On Nov. 4, 2008 San Mateo County voted 61.8% against Proposition 8, which amended the California Constitution to ban same-sex marriages.[33]

Education

The people of San Mateo county may use the services of the Peninsula Library System and its dozens of branches, bookmobile and Library-a-Go-Go machine at the Millbrae BART/Caltrain station.

The county is broken up into several public school districts in addition to the local Catholic diocese and many other private parochial and secular schools. The San Mateo County Board of Education oversees early education, special education, and the court and community schools program in the county, as well as serves as an appeal board for the adjudication of expulsion appeals, interdistrict attendance appeals, and Charter Schools.

Some students in San Mateo County's public schools attend outdoor education in La Honda. San Mateo Outdoor Education is a residential school that teaches major concepts of ecology via exploration of forest, pond, garden, tidepool, wetland, and sandy shore habitats.[34] The center's mascot is the banana slug, a large yellow gastropod. The school uses songs from the famous Banana Slug String Band.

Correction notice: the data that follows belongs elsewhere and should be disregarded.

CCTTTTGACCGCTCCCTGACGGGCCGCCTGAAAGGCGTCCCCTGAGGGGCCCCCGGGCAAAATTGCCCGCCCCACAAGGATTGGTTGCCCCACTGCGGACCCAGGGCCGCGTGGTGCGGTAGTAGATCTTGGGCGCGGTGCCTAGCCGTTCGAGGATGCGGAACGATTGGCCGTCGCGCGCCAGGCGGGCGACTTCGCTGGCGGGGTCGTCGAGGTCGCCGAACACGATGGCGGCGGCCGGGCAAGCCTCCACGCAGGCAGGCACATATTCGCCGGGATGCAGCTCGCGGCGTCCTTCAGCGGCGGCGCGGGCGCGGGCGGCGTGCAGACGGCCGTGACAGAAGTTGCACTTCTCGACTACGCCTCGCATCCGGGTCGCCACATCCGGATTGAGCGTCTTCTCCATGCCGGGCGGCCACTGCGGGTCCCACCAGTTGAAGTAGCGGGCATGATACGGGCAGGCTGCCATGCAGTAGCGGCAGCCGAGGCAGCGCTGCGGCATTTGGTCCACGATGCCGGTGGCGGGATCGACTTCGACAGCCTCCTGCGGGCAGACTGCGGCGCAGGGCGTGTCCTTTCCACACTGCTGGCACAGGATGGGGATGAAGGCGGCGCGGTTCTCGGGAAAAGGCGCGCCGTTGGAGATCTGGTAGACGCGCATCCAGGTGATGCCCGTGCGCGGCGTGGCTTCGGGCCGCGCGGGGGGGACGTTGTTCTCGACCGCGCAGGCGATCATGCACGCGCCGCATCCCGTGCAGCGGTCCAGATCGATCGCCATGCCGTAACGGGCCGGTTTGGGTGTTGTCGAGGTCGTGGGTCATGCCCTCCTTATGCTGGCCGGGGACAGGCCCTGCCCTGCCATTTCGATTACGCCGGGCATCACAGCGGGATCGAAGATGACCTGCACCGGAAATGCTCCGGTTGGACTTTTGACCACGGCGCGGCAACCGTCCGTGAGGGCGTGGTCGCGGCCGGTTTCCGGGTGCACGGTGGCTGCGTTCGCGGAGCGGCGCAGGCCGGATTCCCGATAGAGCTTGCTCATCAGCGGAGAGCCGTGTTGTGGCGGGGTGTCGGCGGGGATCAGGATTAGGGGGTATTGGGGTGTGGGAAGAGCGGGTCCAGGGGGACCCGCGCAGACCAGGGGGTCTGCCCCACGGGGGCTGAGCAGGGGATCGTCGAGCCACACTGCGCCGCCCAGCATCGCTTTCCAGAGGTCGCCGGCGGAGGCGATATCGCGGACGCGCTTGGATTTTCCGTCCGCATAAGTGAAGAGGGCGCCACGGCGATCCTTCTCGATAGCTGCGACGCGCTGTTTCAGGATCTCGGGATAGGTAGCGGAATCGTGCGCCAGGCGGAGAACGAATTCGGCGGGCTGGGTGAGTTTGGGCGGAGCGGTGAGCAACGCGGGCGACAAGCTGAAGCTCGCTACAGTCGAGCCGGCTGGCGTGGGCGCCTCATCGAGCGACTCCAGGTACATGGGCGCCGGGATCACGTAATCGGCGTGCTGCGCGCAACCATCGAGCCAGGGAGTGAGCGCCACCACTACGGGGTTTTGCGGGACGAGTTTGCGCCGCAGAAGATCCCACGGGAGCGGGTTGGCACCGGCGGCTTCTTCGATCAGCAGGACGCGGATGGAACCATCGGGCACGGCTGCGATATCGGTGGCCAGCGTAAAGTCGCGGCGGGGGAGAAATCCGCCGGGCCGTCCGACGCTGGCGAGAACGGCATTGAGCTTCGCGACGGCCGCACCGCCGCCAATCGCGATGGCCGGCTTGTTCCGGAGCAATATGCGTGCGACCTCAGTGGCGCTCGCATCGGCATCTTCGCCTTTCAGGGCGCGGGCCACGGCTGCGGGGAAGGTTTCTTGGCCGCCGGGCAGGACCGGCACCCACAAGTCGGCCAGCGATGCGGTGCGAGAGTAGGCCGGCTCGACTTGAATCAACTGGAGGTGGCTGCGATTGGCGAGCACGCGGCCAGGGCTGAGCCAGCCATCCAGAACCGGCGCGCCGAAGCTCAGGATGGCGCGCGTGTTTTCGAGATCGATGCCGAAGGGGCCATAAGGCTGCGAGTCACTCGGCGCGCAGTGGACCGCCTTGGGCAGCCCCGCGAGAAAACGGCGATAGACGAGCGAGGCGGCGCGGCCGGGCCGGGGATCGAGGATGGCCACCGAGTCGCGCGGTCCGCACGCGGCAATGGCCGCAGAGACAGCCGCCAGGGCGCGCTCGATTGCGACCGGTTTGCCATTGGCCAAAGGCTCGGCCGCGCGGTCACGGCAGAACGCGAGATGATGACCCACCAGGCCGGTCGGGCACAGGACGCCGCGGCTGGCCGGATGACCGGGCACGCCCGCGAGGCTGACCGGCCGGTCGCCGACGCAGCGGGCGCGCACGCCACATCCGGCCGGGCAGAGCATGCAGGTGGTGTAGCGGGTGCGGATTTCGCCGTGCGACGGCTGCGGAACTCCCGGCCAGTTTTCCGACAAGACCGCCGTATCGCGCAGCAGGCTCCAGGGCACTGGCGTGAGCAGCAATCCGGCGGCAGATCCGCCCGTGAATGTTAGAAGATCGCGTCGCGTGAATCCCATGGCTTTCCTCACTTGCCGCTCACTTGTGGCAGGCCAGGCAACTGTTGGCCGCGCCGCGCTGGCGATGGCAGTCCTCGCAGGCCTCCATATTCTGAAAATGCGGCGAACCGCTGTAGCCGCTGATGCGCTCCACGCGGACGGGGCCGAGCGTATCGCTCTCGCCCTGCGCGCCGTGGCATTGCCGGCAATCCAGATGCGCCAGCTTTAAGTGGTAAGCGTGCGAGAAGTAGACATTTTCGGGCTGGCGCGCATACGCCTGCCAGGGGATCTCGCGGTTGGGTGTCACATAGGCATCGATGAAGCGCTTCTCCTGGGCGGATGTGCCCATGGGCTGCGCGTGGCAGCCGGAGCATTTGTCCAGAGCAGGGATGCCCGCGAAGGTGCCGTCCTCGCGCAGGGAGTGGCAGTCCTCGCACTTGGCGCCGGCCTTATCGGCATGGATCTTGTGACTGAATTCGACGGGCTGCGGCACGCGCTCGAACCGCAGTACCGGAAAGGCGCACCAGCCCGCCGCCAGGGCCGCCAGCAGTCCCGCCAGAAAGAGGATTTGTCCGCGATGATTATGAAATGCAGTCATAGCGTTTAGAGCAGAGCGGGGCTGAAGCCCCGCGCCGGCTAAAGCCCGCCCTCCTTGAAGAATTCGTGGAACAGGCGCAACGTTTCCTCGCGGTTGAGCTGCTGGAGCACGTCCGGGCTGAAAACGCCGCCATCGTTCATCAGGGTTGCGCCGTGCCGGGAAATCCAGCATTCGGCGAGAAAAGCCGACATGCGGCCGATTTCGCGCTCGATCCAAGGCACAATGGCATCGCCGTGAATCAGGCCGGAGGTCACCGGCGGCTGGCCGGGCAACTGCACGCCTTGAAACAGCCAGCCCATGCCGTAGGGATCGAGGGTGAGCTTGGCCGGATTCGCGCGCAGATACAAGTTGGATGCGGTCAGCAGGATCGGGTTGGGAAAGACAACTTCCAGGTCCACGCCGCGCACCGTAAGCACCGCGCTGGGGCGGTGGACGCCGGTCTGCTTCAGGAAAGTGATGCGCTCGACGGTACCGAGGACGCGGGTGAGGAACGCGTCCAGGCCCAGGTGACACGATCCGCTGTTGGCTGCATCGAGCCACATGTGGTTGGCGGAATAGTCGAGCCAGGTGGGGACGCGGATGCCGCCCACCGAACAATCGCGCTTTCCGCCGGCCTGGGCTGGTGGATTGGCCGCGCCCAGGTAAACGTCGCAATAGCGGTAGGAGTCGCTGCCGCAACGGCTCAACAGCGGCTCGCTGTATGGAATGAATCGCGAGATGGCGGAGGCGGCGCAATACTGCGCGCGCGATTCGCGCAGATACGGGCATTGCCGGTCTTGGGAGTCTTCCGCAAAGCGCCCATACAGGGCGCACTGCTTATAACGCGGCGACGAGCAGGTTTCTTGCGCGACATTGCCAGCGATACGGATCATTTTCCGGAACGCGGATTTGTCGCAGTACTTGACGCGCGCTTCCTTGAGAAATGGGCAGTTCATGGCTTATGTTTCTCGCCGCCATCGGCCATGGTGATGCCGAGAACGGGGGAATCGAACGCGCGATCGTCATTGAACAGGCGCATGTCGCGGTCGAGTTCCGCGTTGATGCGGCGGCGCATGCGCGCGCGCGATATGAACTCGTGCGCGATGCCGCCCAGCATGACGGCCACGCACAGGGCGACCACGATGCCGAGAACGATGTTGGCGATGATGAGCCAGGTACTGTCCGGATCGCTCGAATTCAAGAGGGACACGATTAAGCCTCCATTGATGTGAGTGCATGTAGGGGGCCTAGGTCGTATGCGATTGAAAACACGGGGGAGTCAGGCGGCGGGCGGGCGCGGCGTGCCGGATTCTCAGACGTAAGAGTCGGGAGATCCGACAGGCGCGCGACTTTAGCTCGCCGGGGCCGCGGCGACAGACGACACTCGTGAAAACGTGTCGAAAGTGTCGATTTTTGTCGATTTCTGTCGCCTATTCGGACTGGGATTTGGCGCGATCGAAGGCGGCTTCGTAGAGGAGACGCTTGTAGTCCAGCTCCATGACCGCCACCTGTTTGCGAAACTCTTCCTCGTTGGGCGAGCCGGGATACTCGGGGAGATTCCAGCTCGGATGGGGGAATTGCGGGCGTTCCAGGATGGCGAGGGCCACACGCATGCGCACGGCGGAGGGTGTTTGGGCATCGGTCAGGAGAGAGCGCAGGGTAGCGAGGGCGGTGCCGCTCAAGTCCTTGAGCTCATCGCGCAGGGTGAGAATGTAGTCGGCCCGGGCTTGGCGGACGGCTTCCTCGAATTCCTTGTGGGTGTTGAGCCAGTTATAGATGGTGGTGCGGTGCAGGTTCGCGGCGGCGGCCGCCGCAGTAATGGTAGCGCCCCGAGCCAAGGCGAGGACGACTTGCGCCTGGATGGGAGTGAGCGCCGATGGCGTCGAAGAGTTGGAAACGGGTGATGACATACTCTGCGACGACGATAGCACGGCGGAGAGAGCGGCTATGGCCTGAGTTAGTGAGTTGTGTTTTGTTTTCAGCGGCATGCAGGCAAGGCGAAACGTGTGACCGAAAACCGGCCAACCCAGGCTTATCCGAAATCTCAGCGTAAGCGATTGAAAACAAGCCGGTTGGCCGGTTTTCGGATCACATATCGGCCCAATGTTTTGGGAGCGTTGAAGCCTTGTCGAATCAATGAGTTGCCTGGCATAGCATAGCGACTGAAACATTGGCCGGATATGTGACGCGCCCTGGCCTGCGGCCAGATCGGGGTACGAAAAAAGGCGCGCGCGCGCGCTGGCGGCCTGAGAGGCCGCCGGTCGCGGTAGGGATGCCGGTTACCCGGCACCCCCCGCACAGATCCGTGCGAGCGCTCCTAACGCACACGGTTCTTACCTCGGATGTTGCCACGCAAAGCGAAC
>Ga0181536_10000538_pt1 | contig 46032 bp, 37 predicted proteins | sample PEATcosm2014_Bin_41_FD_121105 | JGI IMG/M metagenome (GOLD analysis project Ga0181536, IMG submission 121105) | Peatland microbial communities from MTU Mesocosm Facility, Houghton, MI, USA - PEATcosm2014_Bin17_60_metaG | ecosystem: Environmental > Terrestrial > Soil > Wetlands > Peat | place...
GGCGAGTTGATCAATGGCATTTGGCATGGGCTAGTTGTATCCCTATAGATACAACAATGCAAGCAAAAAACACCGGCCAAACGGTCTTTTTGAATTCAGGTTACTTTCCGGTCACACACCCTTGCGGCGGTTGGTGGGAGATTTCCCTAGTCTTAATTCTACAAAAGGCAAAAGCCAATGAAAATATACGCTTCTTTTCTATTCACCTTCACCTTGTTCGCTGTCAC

Economy

Currently Nippon Cargo Airlines has its San Francisco branch on the property of San Francisco International Airport in an unincorporated area in San Mateo County.[35]

Prior to its dissolution, Pacific Air Lines had its corporate headquarters on the grounds of the airport.[36] Prior to its dissolution, Hughes Airwest had its headquarters on the grounds of San Francisco International.[37]

A July 2013 Wall Street Journal article identified the Facebook initial public offering (IPO) as the cause of a change in the U.S.' national economic statistics, as San Mateo County—the home of the company—became the top wage-earning county in the country after the fourth quarter of 2012. The article revealed that the Bureau of Labor Statistics reported that the average weekly wage in the county was US$3,240, which is 107% higher than the previous year: "That’s the equivalent of $168,000 a year, and more than 50% higher than the next highest county, New York County (better known as Manhattan), which came in at $2,107 a week, or roughly $110,000 a year."[38]

Notable structures

There are a number of well known structures within San Mateo County:

Communities

Cities

Towns

Unincorporated communities

See also

Notes

References

External links

Coordinates: 37°26′N 122°22′W / 37.44°N 122.36°W / 37.44; -122.36